There is no such thing as passive spectatorship in the work of Palestinian artist Izdihar Afyouni. She explores dualities such as subjugation and agency, violence and eroticism, abjection and subjectivity. Complex narratives emerge. They present disenfranchised subjects; women, prisoners, migrants and refugees. But her viewers are not any more confronted with these narratives as they subjected to them. At times, she will employ processes of unconscious identification in order to provoke a psychological response. Others, she will creative immersive participatory performances which facilitate feelings of (consensual) discomfort. Through these means, alienation and biologically sanctioned injustice is literally enacted upon the bodies of the viewers themselves.
Izdihar was classically trained in academic figural drawing and recently completed her MA in Art and Politics at Goldsmiths, University of London. Although primarily working on large-scale paintings, she operates as a multi-disciplinary artist and independent curator. Both politically and psychologically engaged with understanding the body, Izehar is specifically interested in individuals who have been subjugated and experienced abjection.
Abjection was popularised by Julia Kristeva in her work Powers of Horror. Building upon the psychoanalytic theories of Sigmund Freud and Jaques Lacan, the term refers to the separation between the self and ‘other’. This is derived from cultural narratives of horror or discrimination, it is the state of being ‘cast off’. Izdihar is fascinated in intense forms of abjection, manifested in decades of trauma. She says that this occurs when horror becomes the only language you know how to speak, when war becomes your ‘psychological currency’.
Describing her practice as research-led, she will begin with a concept and develop it theoretically. However, at times the concept will develop with the work itself. This is especially true for her paintings. For they speak a pictorial language which transcends what the written word can express alone.
Stylistically, she considers herself a figeral painter, an abstract expressionist and a contemporary Surrealist. But we’re not talking about the dream imagery of Salvador Dali. It’s a Surrealism for a more contemporary age; one which is imbued with a so called ‘horror aesthetic’. Much of her paintings induce nightmarish qualities, only amplified by the grandiose scale which is intended to dwarf the spectator. Izehar will at times use her own blood, ground into the paint.
Blood has particular symbolic pertinence to her practice, not only for it’s festishistic properties, but in its connection to real people. In her on-going series and curatorial project Thicker Than Blood,Izdihar looks at the impact of state policies and bio-surveillance measures which regulate free movement, bodies and individual agency. In the initial instalment, which took place in a London Dungeon, viewers gained entry into the space upon providing a small sample of their blood. Their experience of the piece was then contingent on the amount of white blood cells shown in their results. While some viewers were treated to a performance, others were subjected to an interrogation. But there was a method to the cruelty. The oeuvre is intended to draw attention to the ethical and psychological ramifications of racial and genetic profiling.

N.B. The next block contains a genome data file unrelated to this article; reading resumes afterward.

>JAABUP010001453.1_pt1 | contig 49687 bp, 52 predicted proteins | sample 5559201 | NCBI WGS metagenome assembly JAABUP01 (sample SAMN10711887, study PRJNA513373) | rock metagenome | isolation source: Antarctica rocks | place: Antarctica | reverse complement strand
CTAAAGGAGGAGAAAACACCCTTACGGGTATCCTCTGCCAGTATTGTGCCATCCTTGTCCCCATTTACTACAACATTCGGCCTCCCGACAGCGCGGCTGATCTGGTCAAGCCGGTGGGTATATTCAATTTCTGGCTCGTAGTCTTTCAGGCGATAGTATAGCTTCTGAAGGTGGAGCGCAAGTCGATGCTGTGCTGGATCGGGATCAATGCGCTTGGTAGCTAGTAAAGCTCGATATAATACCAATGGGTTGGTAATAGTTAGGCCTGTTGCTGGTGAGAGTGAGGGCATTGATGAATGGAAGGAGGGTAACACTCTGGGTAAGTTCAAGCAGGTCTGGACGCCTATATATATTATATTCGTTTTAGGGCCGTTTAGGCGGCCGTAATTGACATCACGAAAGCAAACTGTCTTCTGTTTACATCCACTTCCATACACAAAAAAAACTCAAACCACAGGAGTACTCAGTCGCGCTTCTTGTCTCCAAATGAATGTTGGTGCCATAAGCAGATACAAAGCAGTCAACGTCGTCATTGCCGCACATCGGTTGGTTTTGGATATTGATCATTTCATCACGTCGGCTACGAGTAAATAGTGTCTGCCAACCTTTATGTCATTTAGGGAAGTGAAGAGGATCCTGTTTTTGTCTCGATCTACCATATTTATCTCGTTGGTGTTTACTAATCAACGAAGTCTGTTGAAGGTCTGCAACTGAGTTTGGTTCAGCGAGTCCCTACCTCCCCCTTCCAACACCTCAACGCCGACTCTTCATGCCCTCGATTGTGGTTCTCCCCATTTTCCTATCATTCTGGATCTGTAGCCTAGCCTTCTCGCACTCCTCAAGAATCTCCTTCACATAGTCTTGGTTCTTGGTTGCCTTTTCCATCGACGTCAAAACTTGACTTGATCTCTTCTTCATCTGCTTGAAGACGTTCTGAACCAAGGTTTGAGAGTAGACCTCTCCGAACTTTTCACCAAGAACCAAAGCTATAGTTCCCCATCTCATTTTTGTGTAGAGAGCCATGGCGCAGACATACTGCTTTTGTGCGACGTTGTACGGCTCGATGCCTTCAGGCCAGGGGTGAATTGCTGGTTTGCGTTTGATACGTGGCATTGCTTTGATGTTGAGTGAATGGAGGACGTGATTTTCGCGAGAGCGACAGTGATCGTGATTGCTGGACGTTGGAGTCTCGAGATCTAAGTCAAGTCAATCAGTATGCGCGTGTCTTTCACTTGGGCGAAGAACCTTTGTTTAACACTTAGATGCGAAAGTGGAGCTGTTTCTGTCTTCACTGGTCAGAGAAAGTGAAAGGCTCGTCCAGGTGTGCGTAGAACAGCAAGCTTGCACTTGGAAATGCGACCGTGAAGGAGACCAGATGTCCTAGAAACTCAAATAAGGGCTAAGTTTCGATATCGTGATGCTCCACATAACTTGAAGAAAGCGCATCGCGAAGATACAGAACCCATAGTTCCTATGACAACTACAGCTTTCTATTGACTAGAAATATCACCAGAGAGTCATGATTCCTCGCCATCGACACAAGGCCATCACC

During her time at PILOTENKUECHE residency, Izdihar has returned to painting. For the group’s first show at Kunstkraftwerk, she created a triptych entitled ‘She’s A Cult’. The piece is inspired by the early Italian Baroque painter Artemisia and art-historical interpretations of female violence. Artemesia is today considered one of the foremost progressive painters of her generation. In an era when women were largely excluded from the male-dominated community of artists and patrons, she has been hailed by art critics as representing the rhetoric of the ‘power of women’. Through a direct re-imagining of Artemisia’s ‘Judith slaying Holofernes’, Izdihar sought to highlight similar contemporary paradigms of displacement with regard to the continued exclusion of women from artistic discourse.
For the group’s final exhibition ‘Wrestling with Impermanence’, She completed another large scale painting exploring a sustained pre-occupation with the figure of the abject.
Written by: Ellisha Walkden
Elsewhere a Blue Line and the Absurdity of a Ghost on a Stone
Open: Sun 19 – Sun 2 June 2019, 10AM – 6PM (closed Mondays)
Location: Kunstkraftwerk, Saalfelder Str. 8, 04179 Leipzig
Wrestling with Impermanence
Vernissage: Fri 21 June 2019, 7PM
Open: Sat 22 – Wed 26 June 2019 1PM-5PM
Location: PILOTENKUECHE, 2nd Floor, Franz-Flemming-Str. 9, 04179 Leipzig, Germany